Described herein is a device and technique that can be used to permanently change individual QD emission frequencies within photonic crystal membrane diodes. Micro-laser processing tunes the emission frequency of individual QDs that are embedded in photonic crystal membrane diodes. A laser is focused down to a ˜1 μm spot with a power that is sufficient to raise the temperature of the GaAs membrane to >600° C. The indium atoms in the InAs QDs and the gallium atoms in the GaAs membrane diffuse at these temperatures, which increases the QD bandgap and blue shifts the emission frequency of the QDs. A key feature of this technique is that it can be performed in situ on QDs that are integrated in on-chip photonic network architectures.
It may be desirable to perform the tuning process in a cold environment, such as about 5 to 10 degrees Kelvin. After a period of annealing, the wavelength of the quantum dot emission can be measured and, if necessary to reach a desired result, additional annealing performed on the same quantum dot.
The frequency tuning can be long range (>5 meV) and permanent. The micro-laser processing technique can be performed in situ on QDs embedded in photonic membrane structures that are integrated on-chip to form distributed networks, which reduces fabrication and processing overhead.
The diode structure of the membranes enables controlled charging of the QDs with either electrons or holes, which can be used to create spin qubits. In embodiments, photonic membranes are designed to regulate thermal diffusion which enables controlled micro-laser heating of the environment of the QDs.EXAMPLES
Proof of concept experiments were performed using self-assembled InAs QDs grown in GaAs photonic crystal membrane diodes. The GaAs photonic crystal membranes were designed to enable temperatures greater than 600° C. at moderate laser powers to mitigate runaway nonlinear processes. This was achieved by confining the heat by incorporating thermal bottlenecks between the photonic crystal membranes and the surrounding substrate. Controlled frequency tuning of QDs was achieved by successive exposures of a heating laser. See
A photonic crystal membrane that controls thermal diffusion enables a stable approach to the annealing temperature by increasing the laser power.
Instead of using photonic crystal membranes with defect resonators and waveguides, other architectures such as microdisk resonators connected with bridge waveguides could be used.
While the proof of concept employed InAs/GaAs semiconductors, the technique could be extended to other QD semiconductor systems.
Instead of using this to create on-chip networks of single photon sources for quantum information technologies, the same device and technique can be used for creating classical photonic information processing networks such as a network of quantum dot lasers.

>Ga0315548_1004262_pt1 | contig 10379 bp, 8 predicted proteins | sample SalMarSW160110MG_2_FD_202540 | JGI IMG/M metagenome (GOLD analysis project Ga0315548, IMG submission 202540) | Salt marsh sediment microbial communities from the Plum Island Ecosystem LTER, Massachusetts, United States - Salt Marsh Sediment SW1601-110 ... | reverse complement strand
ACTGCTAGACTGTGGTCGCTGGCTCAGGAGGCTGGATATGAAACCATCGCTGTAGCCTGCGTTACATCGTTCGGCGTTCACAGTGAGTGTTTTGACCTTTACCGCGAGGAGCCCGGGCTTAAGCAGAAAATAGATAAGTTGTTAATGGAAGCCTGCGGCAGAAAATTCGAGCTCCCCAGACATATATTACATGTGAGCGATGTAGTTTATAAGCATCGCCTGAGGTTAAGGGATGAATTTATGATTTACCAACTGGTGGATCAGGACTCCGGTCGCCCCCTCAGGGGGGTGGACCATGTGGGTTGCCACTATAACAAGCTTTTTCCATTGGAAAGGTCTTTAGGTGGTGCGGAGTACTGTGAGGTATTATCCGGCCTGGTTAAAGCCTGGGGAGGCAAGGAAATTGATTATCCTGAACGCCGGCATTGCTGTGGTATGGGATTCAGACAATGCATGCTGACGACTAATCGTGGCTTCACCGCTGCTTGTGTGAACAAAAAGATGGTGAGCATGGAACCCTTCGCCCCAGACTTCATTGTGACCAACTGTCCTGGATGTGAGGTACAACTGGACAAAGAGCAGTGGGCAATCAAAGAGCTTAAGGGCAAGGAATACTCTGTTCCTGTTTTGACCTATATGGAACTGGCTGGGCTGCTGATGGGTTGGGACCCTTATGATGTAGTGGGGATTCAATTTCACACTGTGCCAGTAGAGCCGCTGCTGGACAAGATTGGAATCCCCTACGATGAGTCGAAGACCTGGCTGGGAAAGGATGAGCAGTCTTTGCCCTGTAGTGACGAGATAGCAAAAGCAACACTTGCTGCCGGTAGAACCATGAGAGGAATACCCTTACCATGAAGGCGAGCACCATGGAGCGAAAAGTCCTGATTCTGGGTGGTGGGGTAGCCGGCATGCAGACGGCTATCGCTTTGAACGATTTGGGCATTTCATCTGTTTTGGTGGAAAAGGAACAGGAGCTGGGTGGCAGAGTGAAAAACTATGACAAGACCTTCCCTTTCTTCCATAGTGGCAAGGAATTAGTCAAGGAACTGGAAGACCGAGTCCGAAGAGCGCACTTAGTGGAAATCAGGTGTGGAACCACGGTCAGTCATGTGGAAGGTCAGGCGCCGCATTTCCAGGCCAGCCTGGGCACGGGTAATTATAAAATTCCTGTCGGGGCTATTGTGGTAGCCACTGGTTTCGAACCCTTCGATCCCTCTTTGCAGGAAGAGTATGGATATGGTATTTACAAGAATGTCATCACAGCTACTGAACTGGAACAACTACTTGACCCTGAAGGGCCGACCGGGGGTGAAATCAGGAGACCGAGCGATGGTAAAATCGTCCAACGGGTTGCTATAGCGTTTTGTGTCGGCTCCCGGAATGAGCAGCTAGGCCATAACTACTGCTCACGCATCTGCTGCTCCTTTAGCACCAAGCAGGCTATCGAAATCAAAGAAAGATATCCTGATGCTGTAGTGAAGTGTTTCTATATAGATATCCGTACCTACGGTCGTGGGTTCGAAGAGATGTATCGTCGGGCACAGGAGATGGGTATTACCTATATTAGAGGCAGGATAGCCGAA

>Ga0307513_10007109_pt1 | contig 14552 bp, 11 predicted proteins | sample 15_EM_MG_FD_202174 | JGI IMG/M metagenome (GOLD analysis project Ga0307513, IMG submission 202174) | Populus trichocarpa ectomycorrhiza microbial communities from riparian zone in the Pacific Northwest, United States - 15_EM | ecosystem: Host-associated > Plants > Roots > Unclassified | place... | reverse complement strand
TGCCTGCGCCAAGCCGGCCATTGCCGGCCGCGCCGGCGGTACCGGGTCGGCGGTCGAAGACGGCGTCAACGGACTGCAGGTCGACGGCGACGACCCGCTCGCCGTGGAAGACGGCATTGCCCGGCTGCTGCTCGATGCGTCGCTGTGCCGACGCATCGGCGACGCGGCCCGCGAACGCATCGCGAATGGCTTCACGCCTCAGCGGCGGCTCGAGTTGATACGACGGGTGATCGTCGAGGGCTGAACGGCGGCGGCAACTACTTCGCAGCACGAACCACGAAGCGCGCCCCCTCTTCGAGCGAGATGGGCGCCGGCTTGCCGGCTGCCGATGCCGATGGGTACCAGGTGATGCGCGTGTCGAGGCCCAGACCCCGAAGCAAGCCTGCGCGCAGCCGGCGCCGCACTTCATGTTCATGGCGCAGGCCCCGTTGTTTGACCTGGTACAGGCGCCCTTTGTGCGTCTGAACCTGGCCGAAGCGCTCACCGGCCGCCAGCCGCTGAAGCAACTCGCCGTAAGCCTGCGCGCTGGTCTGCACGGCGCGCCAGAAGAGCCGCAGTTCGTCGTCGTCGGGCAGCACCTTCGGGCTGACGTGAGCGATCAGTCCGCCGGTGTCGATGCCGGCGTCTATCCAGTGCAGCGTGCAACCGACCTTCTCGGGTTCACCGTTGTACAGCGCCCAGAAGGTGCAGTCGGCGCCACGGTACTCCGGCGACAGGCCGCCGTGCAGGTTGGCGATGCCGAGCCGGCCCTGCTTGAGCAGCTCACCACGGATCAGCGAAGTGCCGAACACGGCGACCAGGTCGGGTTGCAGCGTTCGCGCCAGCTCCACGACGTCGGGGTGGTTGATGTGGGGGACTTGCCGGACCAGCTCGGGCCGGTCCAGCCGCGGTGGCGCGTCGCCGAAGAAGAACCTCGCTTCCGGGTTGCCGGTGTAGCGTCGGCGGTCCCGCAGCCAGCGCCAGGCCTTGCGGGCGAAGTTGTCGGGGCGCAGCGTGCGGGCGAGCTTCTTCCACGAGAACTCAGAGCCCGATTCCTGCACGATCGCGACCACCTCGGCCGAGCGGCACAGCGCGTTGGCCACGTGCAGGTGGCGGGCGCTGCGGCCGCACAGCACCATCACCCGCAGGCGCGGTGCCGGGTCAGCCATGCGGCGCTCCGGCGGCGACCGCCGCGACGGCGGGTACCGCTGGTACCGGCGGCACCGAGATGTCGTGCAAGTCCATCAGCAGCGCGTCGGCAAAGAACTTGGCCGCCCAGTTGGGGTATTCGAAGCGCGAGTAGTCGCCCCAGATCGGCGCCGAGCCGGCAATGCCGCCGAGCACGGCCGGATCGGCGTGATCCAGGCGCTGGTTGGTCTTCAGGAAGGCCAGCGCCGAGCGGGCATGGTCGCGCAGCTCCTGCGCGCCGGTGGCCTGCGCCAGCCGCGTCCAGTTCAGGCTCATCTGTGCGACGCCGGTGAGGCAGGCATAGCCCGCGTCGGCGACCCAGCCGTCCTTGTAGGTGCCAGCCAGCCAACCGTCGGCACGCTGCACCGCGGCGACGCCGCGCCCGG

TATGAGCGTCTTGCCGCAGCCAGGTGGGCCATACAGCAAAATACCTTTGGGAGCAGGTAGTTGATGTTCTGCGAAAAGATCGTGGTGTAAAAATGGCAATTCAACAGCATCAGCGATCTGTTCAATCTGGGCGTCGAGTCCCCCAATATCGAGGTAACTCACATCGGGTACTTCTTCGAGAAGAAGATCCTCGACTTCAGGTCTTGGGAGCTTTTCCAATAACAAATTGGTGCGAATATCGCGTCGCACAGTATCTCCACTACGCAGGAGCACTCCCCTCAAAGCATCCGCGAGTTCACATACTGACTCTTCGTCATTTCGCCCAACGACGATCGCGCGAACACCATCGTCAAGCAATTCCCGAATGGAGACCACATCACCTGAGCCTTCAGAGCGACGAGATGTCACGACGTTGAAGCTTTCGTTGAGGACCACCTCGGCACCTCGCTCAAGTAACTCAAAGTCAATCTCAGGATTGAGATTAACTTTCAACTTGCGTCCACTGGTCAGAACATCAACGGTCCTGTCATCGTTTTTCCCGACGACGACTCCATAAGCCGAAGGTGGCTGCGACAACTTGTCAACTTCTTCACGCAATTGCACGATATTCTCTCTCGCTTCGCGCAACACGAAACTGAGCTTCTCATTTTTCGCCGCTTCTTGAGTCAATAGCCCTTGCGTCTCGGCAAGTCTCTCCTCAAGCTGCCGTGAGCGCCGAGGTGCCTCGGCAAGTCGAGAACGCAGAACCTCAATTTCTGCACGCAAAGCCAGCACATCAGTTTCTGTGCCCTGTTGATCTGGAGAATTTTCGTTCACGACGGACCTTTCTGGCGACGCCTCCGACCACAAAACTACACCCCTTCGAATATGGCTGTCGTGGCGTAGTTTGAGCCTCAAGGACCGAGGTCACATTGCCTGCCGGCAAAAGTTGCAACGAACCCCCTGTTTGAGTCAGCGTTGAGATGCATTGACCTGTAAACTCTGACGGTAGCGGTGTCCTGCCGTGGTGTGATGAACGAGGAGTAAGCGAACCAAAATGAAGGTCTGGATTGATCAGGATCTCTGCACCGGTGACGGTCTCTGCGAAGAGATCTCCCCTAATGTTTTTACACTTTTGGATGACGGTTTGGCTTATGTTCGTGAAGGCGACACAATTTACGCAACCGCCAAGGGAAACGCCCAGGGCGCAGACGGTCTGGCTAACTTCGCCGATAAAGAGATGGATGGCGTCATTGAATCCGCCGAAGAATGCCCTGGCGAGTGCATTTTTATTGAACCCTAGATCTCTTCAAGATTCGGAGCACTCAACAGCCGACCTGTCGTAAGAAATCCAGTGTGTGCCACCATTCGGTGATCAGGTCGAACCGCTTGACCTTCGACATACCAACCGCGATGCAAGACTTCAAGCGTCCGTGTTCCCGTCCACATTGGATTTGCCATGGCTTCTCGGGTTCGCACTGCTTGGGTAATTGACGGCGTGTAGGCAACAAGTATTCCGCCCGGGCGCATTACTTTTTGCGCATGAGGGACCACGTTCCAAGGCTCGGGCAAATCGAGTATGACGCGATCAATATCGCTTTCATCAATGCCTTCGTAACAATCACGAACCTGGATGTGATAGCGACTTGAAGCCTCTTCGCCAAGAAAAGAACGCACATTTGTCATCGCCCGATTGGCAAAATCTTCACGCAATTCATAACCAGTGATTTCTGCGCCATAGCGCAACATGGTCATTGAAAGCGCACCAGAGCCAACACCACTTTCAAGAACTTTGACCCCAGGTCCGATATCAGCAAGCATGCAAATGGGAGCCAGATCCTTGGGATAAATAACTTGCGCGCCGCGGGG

Although the present invention has been described in connection with preferred embodiments thereof, it will be appreciated by those skilled in the art that additions, deletions, modifications, and substitutions not specifically described may be made without departing from the spirit and scope of the invention. Terminology used herein should not be construed as being “means-plus-function” language unless the term “means” is expressly used in association therewith.
1. A method of tuning quantum dot emission frequency, comprising:
- providing a plurality of quantum dots embedded in a photonic crystal membrane;
- conducting laser light treatment by directing laser light at one or more of the quantum dots, thereby causing a permanent shift in an emission frequency of the one or more quantum dots; and
- measuring the emission frequency of the one or more quantum dots following the laser light treatment and optionally conducting laser light treatment again.
2. The method of claim 1, wherein the quantum dots comprise InAs and the membrane comprises GaAs.
3. The method of claim 1, wherein the shift is of greater than 5 meV.
4. The method of claim 1, wherein the photonic membrane comprises a thermal bottleneck structure configured to regulate thermal diffusion.
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Filed: Sep 11, 2018
Date of Patent: Feb 16, 2021
Patent Publication Number: 20190079245
Assignee: The Government of the United States of America, as represented by the Secretary of the Navy (Washington, DC)
Inventors: Joel Q. Grim (Washington, DC), Samuel Carter (Waldorf, MD), Allan S. Bracker (Alexandria, VA), Daniel Gammon (Waldorf, MD)
Primary Examiner: William Coleman
Application Number: 16/127,873
International Classification: G02B 6/13 (20060101); G02B 6/122 (20060101); G02B 1/00 (20060101); H04B 10/70 (20130101); G02B 6/12 (20060101); B82Y 20/00 (20110101);